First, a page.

There is a distinct focus on cruising cats in the market place today. Some offered are basically twin-hulls that look like barges with sails, and I'm sure they will sail like barges, too. Others, like the new Lagoon 37, try to take a middle-road approach to proportioning the performance and comfort aspects of the design.
Look at these hulls and the space between them. The connecting bridge is well clear of the water and has a clean, sled-like shape. With multihulls we have two ways to look at the beam-to-length ratio. In the case of the Lagoon 37, designed by Van Peteghem and Lauriot Prevost, we can take the overall beam and come up with a beam-to-length ratio of 1.83; or we can look at each hull individually, ignoring the gross beam figure. This gives us a hull beam-to-length ratio for the Laguna 37 of 5.56.
A typical medium range beam-to-length ratio for a monohull would be around 3.2 to 3.5. Compare the highest monohull beam-to-length ratio we have measured, the Santa Cruz 70's 4.64, to the 5.56 of the Lagoon 37 hulls. The D/L of this design is 144. The 37 shows low-aspect-ratio fin-keels giving a max draft of 4 feet.
The Lagoon 37 appears to be a clean and refined cat with careful attention paid to styling. You certainly cannot base this appreciation on the profile of the cat alone. In profile, without any indication of the tremendous beam, almost any cat will look very high and top-heavy. But if you can view the Lagoon from about 30 degrees off the bow, the height of the house is diminished and you have a handsome, if somewhat spacey-looking, boat. The big bubble-like house grows out of a low wedge that ties the two hulls together and wraps around the stern to make the cockpit coaming.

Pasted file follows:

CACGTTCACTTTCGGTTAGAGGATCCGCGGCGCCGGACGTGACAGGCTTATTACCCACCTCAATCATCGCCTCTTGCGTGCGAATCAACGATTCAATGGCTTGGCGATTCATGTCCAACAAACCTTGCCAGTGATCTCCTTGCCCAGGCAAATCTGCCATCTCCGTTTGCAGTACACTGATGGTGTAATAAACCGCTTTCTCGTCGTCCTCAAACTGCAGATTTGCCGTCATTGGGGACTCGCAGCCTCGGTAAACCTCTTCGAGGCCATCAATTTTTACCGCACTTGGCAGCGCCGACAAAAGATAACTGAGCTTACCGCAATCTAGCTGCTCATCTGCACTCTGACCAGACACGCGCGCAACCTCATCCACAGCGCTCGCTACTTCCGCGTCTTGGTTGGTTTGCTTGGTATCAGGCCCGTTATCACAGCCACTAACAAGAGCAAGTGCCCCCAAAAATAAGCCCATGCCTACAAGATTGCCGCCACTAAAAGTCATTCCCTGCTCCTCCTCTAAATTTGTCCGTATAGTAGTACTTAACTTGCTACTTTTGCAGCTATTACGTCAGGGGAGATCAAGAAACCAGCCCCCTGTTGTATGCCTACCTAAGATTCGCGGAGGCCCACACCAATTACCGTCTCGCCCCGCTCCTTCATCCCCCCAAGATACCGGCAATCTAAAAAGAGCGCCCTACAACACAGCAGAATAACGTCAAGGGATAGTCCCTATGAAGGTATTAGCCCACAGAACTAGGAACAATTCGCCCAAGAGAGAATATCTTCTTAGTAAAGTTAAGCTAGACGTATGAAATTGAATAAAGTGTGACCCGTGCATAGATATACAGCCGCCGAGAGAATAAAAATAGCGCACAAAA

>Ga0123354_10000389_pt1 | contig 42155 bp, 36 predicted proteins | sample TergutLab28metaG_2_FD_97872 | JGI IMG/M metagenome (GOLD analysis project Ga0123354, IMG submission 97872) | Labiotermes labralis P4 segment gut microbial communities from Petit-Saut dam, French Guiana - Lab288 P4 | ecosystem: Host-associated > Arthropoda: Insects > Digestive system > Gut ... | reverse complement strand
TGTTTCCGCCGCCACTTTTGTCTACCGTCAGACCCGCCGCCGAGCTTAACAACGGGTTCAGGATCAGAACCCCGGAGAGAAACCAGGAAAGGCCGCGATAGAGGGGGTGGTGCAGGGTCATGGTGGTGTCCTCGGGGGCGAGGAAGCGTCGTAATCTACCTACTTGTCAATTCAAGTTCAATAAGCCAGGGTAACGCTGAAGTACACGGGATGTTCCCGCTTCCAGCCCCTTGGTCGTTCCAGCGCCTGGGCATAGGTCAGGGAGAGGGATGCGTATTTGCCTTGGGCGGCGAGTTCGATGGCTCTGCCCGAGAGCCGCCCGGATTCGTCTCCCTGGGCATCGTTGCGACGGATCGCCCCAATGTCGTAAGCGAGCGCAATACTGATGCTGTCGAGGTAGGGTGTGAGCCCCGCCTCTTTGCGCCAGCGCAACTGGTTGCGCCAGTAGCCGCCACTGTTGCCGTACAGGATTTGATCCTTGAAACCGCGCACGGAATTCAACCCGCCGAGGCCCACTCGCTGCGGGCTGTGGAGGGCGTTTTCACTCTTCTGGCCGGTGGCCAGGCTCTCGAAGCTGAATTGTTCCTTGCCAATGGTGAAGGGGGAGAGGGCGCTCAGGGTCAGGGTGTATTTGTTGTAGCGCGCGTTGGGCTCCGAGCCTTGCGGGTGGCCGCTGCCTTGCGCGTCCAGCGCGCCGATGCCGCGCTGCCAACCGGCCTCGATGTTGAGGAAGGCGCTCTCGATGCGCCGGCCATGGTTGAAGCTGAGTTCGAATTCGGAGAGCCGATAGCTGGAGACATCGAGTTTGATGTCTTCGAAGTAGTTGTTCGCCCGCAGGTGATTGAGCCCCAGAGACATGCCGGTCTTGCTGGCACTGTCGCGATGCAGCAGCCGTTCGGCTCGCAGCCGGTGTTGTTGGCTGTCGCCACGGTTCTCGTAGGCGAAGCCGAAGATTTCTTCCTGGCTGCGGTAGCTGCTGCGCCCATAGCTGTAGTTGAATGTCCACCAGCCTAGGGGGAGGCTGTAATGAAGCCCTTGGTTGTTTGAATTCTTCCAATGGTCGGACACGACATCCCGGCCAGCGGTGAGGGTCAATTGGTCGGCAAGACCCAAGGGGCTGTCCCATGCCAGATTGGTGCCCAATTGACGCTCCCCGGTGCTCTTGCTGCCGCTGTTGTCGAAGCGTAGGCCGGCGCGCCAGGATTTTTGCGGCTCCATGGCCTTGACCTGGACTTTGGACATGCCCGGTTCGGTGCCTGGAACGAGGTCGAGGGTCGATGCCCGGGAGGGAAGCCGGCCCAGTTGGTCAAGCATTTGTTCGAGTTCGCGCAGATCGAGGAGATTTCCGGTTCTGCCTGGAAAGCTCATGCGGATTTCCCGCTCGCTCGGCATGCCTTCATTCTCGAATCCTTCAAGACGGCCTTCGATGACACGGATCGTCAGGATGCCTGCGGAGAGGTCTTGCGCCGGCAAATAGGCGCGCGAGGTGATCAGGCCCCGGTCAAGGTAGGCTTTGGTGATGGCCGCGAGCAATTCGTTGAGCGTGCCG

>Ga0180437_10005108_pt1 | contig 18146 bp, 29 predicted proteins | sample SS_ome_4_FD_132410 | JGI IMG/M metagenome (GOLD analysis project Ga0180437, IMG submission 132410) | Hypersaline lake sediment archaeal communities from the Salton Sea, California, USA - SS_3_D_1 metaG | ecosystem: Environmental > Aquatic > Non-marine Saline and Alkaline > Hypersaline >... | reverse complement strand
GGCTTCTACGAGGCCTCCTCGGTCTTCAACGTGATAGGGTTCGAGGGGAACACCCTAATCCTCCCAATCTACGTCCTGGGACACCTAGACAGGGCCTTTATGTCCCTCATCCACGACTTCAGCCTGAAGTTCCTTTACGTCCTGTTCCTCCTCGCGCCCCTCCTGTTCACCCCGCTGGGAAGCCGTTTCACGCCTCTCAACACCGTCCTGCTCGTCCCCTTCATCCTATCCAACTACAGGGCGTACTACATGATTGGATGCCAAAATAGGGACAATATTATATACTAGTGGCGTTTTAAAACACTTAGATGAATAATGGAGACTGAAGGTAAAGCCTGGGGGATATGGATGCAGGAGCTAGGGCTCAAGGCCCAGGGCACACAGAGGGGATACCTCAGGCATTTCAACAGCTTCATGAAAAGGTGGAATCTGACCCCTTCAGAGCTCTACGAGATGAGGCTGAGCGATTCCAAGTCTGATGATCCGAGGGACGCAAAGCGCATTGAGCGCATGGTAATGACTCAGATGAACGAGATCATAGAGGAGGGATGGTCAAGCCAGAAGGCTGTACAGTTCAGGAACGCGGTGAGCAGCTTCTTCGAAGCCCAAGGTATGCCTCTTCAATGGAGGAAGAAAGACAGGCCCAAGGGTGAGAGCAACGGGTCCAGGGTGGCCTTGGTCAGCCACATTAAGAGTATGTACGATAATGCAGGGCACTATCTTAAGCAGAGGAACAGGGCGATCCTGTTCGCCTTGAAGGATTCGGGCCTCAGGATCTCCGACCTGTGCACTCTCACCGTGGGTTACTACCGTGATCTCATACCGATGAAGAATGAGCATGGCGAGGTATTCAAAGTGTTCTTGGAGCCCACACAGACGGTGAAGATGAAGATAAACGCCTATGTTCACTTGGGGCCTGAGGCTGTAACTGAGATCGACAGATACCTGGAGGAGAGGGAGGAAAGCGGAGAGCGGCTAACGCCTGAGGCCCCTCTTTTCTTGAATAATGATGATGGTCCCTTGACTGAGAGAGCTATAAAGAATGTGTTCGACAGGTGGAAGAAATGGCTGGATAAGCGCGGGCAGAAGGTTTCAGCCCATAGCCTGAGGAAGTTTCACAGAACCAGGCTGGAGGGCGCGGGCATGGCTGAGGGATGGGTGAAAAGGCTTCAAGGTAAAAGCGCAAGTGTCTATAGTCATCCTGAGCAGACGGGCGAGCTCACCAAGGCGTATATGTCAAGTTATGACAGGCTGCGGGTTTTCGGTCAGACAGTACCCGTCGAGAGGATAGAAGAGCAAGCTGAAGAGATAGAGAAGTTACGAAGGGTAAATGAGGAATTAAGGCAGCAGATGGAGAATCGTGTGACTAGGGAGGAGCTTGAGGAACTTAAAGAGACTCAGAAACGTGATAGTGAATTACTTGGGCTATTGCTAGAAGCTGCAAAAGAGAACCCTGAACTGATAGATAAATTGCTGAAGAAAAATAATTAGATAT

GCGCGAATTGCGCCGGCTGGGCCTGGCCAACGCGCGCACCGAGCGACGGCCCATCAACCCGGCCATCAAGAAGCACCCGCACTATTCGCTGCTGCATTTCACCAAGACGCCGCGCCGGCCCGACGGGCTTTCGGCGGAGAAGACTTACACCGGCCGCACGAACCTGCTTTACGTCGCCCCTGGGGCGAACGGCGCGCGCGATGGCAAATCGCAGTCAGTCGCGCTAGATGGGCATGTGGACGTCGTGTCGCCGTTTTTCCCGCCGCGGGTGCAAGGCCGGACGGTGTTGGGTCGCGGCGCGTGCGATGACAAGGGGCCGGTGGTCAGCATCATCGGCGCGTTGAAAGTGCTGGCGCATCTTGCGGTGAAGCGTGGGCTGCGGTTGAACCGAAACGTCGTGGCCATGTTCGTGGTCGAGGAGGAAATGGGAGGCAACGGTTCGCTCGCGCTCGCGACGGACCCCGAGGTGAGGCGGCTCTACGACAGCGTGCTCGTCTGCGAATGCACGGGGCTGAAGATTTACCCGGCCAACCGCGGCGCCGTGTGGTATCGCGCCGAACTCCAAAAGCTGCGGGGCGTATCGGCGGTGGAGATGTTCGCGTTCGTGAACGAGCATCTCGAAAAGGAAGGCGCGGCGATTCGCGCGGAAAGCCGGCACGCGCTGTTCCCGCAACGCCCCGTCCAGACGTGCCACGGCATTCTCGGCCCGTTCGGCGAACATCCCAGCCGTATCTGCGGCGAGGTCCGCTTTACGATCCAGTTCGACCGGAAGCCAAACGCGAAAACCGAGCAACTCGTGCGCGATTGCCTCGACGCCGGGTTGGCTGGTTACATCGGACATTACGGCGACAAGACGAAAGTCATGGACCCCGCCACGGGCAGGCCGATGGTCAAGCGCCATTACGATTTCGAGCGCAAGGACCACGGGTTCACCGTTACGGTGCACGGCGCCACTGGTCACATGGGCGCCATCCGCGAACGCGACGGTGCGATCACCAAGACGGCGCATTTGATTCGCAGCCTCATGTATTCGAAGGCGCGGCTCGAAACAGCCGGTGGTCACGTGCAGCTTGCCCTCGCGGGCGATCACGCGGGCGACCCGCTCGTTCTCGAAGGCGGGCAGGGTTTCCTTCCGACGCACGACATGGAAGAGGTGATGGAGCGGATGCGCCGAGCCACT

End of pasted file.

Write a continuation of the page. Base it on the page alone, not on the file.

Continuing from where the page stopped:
The basic geometry of the big cat does not allow for much variation in accommodation layouts. The hulls are too narrow for anything other than berths, but they tuck in nicely and allow for a convenient break-up of sleeping spaces. The galley is in the port hull and is quite spacious. The same space in the starboard hull is devoted to lockers and the nav station. Obviously, this is an attractive charter layout for three couples. The large dinette surrounded by big windows will be a perfect place to watch the harbor.
The rig is a fractional type with a SA/D of 26. This should be enough rig to keep the Lagoon 37 moving in the light stuff when the more barge-like cats have become glued to the water. And if you want to motor, you can fire up both of the 18 horsepower Perkins diesels. The Lagoon 37 is built by Tillotson-Pearson in Rhode Island.
I am very much looking forward to an opportunity to cruise a big cat. I'm not interested in sailing a dog, but at the same time I don't want to go "camping-cruising." I want speed and comfort, too. The Lagoon 37 appears to be a clever combination of these two often contradictory design elements.
|Sail Area||839 sq. ft.|
|Auxiliaries||twin Perkins M20|
This story originally appeared in Sailing Magazine, and is republished here by permission. Subscribe to Sailing.